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Biophys J. 2001 Jun;80(6):2968-75.

Quantitative analysis of three-dimensional-resolved fiber architecture in heterogeneous skeletal muscle tissue using nmr and optical imaging methods.

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  • 1Department of Mechanical Engineering and Center for Biomedical Engineering, Massachusetts Institute of Technology, Cambridge, Massachusetts 02139, USA.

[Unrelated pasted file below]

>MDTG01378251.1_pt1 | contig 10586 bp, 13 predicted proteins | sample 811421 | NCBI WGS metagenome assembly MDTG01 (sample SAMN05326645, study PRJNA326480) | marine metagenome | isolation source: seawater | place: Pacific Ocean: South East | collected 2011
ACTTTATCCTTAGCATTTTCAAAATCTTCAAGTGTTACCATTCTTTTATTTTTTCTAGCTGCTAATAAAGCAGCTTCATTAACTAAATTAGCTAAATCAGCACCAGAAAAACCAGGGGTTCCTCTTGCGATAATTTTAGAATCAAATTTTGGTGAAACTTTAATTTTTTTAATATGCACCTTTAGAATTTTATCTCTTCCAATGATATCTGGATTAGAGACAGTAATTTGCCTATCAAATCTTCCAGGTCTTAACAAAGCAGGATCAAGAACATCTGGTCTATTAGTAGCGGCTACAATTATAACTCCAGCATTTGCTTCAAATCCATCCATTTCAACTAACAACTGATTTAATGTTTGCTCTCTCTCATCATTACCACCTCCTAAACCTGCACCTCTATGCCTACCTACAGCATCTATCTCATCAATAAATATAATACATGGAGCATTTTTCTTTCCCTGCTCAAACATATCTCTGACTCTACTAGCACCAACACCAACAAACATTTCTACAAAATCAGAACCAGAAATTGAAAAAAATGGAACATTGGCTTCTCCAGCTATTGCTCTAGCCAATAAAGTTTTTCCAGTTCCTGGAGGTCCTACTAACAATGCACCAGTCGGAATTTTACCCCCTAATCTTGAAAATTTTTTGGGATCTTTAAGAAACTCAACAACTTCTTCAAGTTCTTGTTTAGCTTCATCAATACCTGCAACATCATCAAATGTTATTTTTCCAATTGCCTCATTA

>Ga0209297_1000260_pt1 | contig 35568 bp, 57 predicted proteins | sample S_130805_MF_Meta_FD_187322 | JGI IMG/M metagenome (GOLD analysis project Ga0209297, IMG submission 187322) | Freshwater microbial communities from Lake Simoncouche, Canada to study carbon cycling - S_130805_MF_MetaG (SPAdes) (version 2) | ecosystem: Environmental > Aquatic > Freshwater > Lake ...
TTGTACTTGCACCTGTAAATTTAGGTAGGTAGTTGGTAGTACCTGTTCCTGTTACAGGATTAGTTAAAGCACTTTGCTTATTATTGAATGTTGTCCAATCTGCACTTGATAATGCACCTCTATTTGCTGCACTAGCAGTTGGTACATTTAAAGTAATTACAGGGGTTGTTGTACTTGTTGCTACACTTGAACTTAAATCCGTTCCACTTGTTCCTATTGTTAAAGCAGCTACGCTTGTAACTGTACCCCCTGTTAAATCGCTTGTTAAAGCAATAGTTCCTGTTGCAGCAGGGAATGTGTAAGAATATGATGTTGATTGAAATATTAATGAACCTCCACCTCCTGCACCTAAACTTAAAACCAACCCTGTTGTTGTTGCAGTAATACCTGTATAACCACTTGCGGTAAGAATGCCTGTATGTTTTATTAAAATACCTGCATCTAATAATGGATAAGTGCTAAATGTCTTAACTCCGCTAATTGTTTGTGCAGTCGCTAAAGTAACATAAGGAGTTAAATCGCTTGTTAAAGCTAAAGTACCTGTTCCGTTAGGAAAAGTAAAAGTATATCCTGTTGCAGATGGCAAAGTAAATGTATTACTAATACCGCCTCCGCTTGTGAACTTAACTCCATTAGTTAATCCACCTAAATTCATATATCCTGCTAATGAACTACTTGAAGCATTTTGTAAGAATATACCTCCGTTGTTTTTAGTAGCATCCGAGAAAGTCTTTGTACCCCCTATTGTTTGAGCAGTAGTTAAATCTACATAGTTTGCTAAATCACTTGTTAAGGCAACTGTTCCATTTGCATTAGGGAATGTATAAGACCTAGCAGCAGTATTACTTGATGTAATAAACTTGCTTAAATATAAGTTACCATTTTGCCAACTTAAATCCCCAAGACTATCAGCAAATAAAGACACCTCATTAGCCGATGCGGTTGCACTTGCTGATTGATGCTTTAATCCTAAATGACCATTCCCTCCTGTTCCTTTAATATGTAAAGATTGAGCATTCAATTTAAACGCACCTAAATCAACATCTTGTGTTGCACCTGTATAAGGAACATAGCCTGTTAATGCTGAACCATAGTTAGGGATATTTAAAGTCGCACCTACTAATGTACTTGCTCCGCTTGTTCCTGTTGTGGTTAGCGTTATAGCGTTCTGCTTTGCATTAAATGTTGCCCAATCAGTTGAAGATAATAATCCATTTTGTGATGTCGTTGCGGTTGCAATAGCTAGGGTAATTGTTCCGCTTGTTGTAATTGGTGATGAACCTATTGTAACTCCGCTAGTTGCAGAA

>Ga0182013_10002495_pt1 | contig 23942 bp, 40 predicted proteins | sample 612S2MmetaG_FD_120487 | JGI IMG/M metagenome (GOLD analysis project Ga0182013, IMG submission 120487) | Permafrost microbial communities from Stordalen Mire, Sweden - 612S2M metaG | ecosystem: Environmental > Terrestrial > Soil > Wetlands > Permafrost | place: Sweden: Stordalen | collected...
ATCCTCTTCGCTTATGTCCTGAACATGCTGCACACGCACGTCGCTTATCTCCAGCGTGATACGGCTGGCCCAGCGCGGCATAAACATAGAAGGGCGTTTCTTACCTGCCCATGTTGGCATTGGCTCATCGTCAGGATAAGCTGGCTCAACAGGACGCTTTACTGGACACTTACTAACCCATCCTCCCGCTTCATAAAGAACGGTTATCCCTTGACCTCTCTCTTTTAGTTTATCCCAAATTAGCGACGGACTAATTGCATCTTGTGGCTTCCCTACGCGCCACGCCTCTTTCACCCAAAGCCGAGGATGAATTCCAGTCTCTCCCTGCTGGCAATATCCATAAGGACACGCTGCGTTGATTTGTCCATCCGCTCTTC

The determination of principal fiber directions in structurally heterogeneous biological tissue substantially contributes to an understanding of its mechanical function in vivo. In this study we have depicted structural heterogeneity through the model of the mammalian tongue, a tissue comprised of a network of highly interwoven fibers responsible for producing numerous variations of shape and position. In order to characterize the three-dimensional-resolved microscopic myoarchitecture of the intrinsic musculature of the tongue, we viewed its fiber orientation at microscopic and macroscopic length scales using NMR (diffusion tensor MRI) and optical (two-photon microscopy) imaging methods. Diffusion tensor imaging (DTI) of the excised core region of the porcine tongue resulted in an array of 3D diffusion tensors, in which the leading eigenvector corresponded to the principal fiber orientation at each location in the tissue. Excised axially oriented lingual core tissues (fresh or paraffin-embedded) were also imaged with a mode-locked Ti-Sapphire laser, (76 MHz repetition rate, 150 femtosecond pulse width), allowing for the visualization of individual myofibers at in situ orientation. Fiber orientation was assessed by computing the 3D autocorrelation of discrete image volumes, and deriving the minimal eigenvector of the center voxel Hessian matrix. DTI of the fibers, comprising the intrinsic core of the tongue, demonstrated directional heterogeneity, with two distinct populations of fibers oriented orthogonal to each other and in-plane to the axial perspective. Microscopic analysis defined this structural heterogeneity as discrete regions of in-plane parallel fibers, with an angular separation of ~80 degrees, thereby recapitulating the macroscopic angular relationship. This analysis, conceived at two different length scales, demonstrates that the lingual core is a spatially complex tissue, composed of repeating orthogonally oriented and in-plane fiber patches, which are capable of jointly producing hydrostatic elongation and displacement.

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